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Transverse acetabular ligament

George Grammatopoulos, Abtin Alvand, A Paul Monk, Stephen Mellon, Hemant Pandit, Jonathan Rees, Harinderjit S Gill, David W Murray
BACKGROUND: Wide variability in cup orientation has been reported. The aims of this study were to determine how accurate surgeons are at orientating the acetabular component and whether factors such as visual cues and the side of operating table improved accuracy. METHODS: A pelvic model was positioned in neutral alignment on an operating table and was prepared as in a posterior approach. Twenty-one surgeons (9 trainers and 12 trainees) were tasked with positioning an acetabular component in a series of target orientations...
September 7, 2016: Journal of Bone and Joint Surgery. American Volume
Matthew J Harris, Jason Tam, Steven J Fineberg, Paul A Lucas, Steven B Zelicof
BACKGROUND: The transverse acetabular ligament (TAL) has been described as an anatomic landmark to guide in the positioning of the acetabular component during total hip arthroplasty. On plain films, the radiographic teardrop (RT) has similarly been used as a measure of appropriate cup positioning. The goal of this study is to quantify the distance and location between the anatomic TAL and RT landmarks to aid in the positioning of acetabular component. METHODS: Sixteen randomly selected cadaveric pelvises (eight males, eight females) underwent dissection...
July 15, 2016: Journal of Arthroplasty
Huaqiang Sun, Shufeng Li, Yeteng He, Teng Wang, Zhaolong Yu, Xinfeng Yan
BACKGROUND/OBJECTIVE: The transverse acetabular ligament (TAL) can be used to position the acetabular cup and may help to improve the accuracy of primary total hip arthroplasty (THA). However, because the TAL may be covered by osteophytes, the ability to find the TAL varies greatly in the reported literature. In the present study, we introduce 2 methods and make a comparison between them to identify the easier procedure for finding an osteophyte-covered TAL. METHODS: During primary THA operations conducted from January 2012 to June 2015, a total of 100 patients (100 hips) were confirmed to have an osteophyte-covered TAL following the exposure of the acetabulum and removal of all soft tissues covering the TAL...
May 30, 2016: Hip International: the Journal of Clinical and Experimental Research on Hip Pathology and Therapy
Willem B Hiddema, Johan F van der Merwe, Werner van der Merwe
BACKGROUND: The success of a total hip arthroplasty relies on optimal acetabular cup placement to ensure mating of the femoral head and acetabular cup throughout all positions of the hip joint. Poor cup placement is associated with dislocation, impingement, microseparation, component loosening, and accelerated wear due to rim loading. This study examined a novel method of using the transverse acetabular ligament (TAL) to guide cup inclination during primary total hip arthroplasty. METHODS: A descriptive study using 16 hips from 9 cadavers...
July 2016: Journal of Arthroplasty
D E Beverland, C K J O'Neill, M Rutherford, D Molloy, J C Hill
Ideal placement of the acetabular component remains elusive both in terms of defining and achieving a target. Our aim is to help restore original anatomy by using the transverse acetabular ligament (TAL) to control the height, depth and version of the component. In the normal hip the TAL and labrum extend beyond the equator of the femoral head and therefore, if the definitive acetabular component is positioned such that it is cradled by and just deep to the plane of the TAL and labrum and is no more than 4mm larger than the original femoral head, the centre of the hip should be restored...
January 2016: Bone & Joint Journal
Byung-Ho Yoon, Yong-Chan Ha, Young-Kyun Lee, Woo-Lam Jo, Kyoung-Min Lee, Kyung-Hoi Koo
BACKGROUND: Transverse acetabular ligament (TAL) has been used as a landmark for aligning cup anteversion. The use of TAL as a guide is based on the assumption that TAL version is distributed within the safe zone of acetabular cup. However, there was rarely reported to compare anteversion between TAL and acetabulum using direct measurement methods. The purpose of this study was to measure the anteversion of TAL in computed tomography arthrography (CTA) and compare it with Lewinnek's safe zone and anteversion of bony acetabulum...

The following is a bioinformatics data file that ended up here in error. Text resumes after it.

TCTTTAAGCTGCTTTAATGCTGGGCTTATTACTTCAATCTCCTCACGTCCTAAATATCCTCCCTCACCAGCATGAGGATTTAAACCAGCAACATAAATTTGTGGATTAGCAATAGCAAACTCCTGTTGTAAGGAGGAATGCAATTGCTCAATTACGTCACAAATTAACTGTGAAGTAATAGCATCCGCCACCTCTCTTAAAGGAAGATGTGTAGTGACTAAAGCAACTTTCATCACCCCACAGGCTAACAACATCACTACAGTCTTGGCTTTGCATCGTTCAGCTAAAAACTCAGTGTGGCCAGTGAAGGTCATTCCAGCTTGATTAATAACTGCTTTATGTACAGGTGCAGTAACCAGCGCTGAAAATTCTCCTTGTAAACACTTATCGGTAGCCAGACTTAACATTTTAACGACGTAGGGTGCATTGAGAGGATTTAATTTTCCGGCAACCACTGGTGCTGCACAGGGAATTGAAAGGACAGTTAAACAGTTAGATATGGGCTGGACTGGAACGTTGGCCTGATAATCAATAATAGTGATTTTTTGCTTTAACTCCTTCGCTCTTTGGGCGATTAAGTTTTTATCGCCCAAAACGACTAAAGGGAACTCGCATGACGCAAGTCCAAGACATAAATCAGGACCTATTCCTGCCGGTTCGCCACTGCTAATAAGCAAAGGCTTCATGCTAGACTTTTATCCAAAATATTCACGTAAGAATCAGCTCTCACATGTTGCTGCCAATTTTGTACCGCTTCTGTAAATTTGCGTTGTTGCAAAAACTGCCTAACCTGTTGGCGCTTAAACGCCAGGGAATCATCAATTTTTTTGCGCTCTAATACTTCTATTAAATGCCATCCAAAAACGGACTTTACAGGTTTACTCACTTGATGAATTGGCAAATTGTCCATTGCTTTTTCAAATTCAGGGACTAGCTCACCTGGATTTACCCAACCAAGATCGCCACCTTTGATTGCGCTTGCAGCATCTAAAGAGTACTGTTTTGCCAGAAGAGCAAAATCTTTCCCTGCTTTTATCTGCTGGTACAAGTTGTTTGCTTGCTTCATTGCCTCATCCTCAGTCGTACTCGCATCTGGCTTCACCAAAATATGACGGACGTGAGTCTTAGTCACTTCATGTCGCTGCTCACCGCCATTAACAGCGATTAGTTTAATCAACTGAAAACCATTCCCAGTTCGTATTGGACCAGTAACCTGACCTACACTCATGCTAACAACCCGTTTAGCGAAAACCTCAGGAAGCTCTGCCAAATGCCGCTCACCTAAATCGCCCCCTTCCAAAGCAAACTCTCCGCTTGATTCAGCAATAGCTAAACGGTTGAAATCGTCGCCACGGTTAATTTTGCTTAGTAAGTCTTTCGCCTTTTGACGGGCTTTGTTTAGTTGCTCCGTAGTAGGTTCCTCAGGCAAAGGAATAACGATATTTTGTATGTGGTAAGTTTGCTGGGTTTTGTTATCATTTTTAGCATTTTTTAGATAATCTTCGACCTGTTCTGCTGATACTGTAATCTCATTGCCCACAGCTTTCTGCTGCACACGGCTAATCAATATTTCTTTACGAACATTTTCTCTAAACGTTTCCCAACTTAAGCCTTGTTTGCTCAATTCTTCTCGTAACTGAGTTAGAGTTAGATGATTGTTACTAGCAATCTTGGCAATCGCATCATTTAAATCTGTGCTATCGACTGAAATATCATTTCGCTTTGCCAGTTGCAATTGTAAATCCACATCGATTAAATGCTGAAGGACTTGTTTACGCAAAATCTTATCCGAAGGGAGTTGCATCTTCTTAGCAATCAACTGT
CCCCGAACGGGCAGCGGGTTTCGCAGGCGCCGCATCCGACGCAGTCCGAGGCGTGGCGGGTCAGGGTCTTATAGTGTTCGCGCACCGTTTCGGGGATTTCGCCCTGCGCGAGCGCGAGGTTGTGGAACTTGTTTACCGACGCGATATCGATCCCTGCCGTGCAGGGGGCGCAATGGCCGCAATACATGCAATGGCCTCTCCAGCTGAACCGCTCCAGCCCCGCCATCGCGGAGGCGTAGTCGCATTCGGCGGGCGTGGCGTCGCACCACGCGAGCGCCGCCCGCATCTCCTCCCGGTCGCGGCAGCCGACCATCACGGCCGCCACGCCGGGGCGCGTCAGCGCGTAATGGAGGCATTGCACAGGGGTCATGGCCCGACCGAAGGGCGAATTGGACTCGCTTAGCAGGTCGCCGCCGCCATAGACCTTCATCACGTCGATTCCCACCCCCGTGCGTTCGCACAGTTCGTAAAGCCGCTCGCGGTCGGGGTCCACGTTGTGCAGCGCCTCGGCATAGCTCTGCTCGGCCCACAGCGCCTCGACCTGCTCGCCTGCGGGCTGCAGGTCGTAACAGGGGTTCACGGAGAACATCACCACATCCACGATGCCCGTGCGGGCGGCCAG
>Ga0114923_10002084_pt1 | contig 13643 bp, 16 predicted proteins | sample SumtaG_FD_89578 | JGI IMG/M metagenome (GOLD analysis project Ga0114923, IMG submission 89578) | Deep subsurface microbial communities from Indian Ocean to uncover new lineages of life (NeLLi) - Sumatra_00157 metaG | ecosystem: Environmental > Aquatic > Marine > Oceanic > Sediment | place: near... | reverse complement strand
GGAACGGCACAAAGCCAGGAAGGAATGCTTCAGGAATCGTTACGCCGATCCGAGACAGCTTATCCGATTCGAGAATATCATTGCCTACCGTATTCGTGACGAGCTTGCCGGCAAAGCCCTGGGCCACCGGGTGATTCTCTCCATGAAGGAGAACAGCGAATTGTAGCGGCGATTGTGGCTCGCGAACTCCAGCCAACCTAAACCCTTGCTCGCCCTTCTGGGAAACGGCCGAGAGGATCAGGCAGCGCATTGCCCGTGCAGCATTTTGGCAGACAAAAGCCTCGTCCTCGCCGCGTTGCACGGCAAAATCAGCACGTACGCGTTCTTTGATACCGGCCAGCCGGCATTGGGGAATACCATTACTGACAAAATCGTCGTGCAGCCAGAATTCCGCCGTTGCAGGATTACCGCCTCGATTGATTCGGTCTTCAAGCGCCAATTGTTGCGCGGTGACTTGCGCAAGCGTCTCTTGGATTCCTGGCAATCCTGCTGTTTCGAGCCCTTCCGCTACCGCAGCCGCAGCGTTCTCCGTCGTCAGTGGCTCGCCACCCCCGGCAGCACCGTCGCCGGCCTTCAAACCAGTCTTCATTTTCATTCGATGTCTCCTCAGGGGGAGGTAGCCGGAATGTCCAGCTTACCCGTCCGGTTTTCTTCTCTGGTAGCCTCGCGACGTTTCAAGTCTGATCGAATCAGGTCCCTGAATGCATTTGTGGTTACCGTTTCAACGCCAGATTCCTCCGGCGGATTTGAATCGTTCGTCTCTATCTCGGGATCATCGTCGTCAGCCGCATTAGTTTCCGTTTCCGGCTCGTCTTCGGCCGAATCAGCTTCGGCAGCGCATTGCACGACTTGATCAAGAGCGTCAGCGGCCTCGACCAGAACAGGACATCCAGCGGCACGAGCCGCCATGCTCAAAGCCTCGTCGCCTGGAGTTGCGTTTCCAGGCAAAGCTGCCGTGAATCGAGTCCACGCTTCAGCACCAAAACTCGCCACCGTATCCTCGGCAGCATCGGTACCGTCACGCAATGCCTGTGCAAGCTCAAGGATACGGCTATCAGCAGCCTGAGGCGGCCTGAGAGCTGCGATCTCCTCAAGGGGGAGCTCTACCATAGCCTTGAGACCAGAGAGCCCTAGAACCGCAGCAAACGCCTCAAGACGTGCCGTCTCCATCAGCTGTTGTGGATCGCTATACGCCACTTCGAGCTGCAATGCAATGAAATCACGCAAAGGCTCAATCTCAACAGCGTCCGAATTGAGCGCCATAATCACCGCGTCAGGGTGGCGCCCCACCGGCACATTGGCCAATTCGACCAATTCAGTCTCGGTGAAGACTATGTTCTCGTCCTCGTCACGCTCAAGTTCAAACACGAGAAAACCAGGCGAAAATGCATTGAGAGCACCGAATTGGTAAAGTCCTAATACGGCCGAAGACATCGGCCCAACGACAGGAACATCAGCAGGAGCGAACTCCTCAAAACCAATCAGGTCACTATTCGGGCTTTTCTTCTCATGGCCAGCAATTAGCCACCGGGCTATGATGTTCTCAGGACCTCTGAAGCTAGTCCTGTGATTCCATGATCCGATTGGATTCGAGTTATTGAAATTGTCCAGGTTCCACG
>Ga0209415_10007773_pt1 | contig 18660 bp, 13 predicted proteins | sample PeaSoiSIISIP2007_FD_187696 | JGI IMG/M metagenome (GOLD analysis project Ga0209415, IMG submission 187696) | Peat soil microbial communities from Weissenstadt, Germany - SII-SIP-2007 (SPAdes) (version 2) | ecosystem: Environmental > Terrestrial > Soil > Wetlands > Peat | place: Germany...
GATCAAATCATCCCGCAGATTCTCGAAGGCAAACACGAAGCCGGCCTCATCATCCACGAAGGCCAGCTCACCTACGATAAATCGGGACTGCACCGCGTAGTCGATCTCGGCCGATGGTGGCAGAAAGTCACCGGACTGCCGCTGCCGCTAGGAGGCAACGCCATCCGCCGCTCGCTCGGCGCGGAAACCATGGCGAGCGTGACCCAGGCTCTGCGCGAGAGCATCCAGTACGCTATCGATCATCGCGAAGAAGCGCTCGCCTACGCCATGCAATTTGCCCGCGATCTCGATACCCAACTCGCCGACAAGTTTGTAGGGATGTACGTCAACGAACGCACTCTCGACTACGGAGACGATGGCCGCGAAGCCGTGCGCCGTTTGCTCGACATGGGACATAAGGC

March 2016: Journal of Orthopaedic Science: Official Journal of the Japanese Orthopaedic Association
W Andrew Lee, Adriana J Saroki, Sverre Løken, Christiano A C Trindade, Tyler R Cram, Broc R Schindler, Robert F LaPrade, Marc J Philippon
BACKGROUND: The anatomy of the acetabulum has been described extensively in the literature, but radiographic acetabular guidelines have not been well established. This study provides a radiographic map of acetabular landmarks in the hip. PURPOSE/HYPOTHESIS: The purpose of this study was to quantify the precise radiographic location of arthroscopic landmarks around the acetabulum. The hypothesis was that their locations were reproducible despite variability in the anatomy and positioning of pelvic specimens...
January 2016: American Journal of Sports Medicine
Vivek Perumal, Stephanie J Woodley, Helen D Nicholson
The functional significance of the ligament of the head of femur (LHF), or ligamentum teres has often been debated. Having gained recent attention in clinical practice, it is suggested to partly provide some mechanical stability to the hip joint. However, the anatomy of this ligament is not well studied. This paper systematically reviews the anatomy of the LHF with the aim of exploring our current understanding of this structure and identifying any gaps in knowledge regarding its morphology and function. A systematic search of Medline, Embase, ProQuest, Web of Science, and Scopus databases was undertaken and relevant data extracted, analyzed...
March 2016: Clinical Anatomy
Yingxu Fu, Desheng Yang, Asihaerjiang-Maimaitiyiming, Li Cao, Wentao Guo
OBJECTIVE: To explore the method of acetabular orientation determination in total hip arthroplasty (THA) for bony ankylosed hip and the accuracy of the postoperative evaluation. METHODS: Between January 2009 and March 2013, 33 consecutive patients (49 hips) underwent THA. There were 25 males and 8 females with a mean age of 35.8 years (range, 18-69 years). The left hip was involved in 10 cases, the right hip in 7 cases, and bilateral hips in 16 cases. The causes were ankylosing spondylitis in 18 patients, tuberculosis in 6 patients, traumatic arthritis in 6 patients, osteoarthritis in 2 patients, and suppurative infection in 1 patient...
April 2015: Chinese Journal of Reparative and Reconstructive Surgery
Kevin J Rasuli, Wade Gofton
BACKGROUND: A new family of micro-posterior approaches, percutaneously assisted total hip (PATH), SuperCapsular (SuperCap) and Supercapsular percutaneously assisted total hip (SuperPATH) allow preservation of the short external rotators. This study assesses early outcomes and learning curves of the PATH and SuperPATH approaches. METHODS: Early outcomes of the first consecutive 49 PATH and 50 SuperPATH cases performed by a non-developer surgeon were evaluated. Analysis of variance (ANOVA) was used to compare age, body mass index (BMI), and pre-operative hemoglobin...